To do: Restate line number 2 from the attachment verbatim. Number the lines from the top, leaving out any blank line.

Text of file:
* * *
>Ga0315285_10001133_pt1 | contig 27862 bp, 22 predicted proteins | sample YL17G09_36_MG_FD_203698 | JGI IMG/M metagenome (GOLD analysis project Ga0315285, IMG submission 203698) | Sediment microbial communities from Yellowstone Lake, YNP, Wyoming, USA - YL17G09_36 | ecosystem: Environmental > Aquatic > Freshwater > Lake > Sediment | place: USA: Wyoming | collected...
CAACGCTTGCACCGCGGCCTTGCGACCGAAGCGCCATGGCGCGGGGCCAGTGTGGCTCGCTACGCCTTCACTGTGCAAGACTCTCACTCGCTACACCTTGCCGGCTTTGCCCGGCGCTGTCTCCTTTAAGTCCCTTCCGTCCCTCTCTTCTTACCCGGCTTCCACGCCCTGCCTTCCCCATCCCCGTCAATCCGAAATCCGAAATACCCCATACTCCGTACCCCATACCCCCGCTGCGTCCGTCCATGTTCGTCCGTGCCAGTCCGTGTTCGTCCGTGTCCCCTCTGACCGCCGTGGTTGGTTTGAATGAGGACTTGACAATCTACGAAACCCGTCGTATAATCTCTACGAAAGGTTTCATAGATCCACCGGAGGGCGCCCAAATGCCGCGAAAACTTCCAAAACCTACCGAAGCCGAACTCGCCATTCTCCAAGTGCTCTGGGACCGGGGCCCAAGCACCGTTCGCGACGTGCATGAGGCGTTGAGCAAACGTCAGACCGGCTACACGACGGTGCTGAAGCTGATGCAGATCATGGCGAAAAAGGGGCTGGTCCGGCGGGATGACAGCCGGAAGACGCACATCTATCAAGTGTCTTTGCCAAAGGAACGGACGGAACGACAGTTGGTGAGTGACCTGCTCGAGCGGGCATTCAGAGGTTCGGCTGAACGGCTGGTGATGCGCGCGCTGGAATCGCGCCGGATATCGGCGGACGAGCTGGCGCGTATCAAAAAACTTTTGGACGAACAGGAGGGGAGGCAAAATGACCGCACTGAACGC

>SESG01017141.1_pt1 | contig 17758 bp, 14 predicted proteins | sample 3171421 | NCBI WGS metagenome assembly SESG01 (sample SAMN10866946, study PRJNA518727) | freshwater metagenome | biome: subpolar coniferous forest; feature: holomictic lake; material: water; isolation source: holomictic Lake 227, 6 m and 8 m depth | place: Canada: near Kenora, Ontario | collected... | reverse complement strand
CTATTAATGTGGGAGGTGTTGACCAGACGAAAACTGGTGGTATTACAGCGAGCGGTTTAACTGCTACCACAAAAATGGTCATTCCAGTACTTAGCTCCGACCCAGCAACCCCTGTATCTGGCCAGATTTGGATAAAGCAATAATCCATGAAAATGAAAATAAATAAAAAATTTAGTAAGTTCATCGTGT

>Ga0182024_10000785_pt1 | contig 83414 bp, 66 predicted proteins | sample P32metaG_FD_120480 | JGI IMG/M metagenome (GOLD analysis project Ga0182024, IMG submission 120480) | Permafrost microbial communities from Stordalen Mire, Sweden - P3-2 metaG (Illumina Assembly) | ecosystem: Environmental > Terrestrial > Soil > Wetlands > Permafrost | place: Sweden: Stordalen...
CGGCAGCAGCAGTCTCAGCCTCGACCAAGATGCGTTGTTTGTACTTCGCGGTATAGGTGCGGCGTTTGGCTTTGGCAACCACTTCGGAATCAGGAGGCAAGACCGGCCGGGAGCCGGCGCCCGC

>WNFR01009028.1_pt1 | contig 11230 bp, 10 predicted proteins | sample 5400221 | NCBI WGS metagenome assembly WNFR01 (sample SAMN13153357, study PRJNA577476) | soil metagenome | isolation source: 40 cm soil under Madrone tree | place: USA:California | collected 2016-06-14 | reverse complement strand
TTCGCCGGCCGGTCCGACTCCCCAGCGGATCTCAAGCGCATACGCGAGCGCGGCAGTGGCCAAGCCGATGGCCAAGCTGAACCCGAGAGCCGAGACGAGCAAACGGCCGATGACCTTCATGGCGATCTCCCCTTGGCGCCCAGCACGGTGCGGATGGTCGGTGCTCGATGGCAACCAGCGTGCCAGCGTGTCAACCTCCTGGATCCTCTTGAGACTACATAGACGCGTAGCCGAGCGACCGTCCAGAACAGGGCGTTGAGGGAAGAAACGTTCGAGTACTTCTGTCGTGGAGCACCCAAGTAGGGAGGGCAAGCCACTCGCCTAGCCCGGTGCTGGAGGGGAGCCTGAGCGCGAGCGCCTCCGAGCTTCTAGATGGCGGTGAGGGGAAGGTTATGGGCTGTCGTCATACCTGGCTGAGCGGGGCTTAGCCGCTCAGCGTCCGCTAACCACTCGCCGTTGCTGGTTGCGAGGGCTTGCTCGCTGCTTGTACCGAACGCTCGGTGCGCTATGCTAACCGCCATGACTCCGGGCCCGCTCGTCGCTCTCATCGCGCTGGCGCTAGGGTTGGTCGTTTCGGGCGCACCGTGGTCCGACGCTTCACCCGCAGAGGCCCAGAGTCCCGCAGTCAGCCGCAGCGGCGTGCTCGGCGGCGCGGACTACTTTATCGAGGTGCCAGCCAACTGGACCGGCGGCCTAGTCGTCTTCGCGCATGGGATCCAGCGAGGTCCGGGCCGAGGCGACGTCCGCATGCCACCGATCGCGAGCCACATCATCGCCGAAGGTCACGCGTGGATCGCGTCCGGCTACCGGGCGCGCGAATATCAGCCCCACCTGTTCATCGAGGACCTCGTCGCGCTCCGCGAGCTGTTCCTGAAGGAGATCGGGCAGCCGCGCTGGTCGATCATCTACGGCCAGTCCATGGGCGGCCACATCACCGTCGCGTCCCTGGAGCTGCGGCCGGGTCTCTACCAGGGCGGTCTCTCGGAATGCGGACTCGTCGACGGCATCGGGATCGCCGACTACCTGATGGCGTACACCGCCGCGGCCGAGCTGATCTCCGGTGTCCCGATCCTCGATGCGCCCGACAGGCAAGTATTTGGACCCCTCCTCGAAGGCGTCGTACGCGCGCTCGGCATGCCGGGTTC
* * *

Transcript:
CAACGCTTGCACCGCGGCCTTGCGACCGAAGCGCCATGGCGCGGGGCCAGTGTGGCTCGCTACGCCTTCACTGTGCAAGACTCTCACTCGCTACACCTTGCCGGCTTTGCCCGGCGCTGTCTCCTTTAAGTCCCTTCCGTCCCTCTCTTCTTACCCGGCTTCCACGCCCTGCCTTCCCCATCCCCGTCAATCCGAAATCCGAAATACCCCATACTCCGTACCCCATACCCCCGCTGCGTCCGTCCATGTTCGTCCGTGCCAGTCCGTGTTCGTCCGTGTCCCCTCTGACCGCCGTGGTTGGTTTGAATGAGGACTTGACAATCTACGAAACCCGTCGTATAATCTCTACGAAAGGTTTCATAGATCCACCGGAGGGCGCCCAAATGCCGCGAAAACTTCCAAAACCTACCGAAGCCGAACTCGCCATTCTCCAAGTGCTCTGGGACCGGGGCCCAAGCACCGTTCGCGACGTGCATGAGGCGTTGAGCAAACGTCAGACCGGCTACACGACGGTGCTGAAGCTGATGCAGATCATGGCGAAAAAGGGGCTGGTCCGGCGGGATGACAGCCGGAAGACGCACATCTATCAAGTGTCTTTGCCAAAGGAACGGACGGAACGACAGTTGGTGAGTGACCTGCTCGAGCGGGCATTCAGAGGTTCGGCTGAACGGCTGGTGATGCGCGCGCTGGAATCGCGCCGGATATCGGCGGACGAGCTGGCGCGTATCAAAAAACTTTTGGACGAACAGGAGGGGAGGCAAAATGACCGCACTGAACGC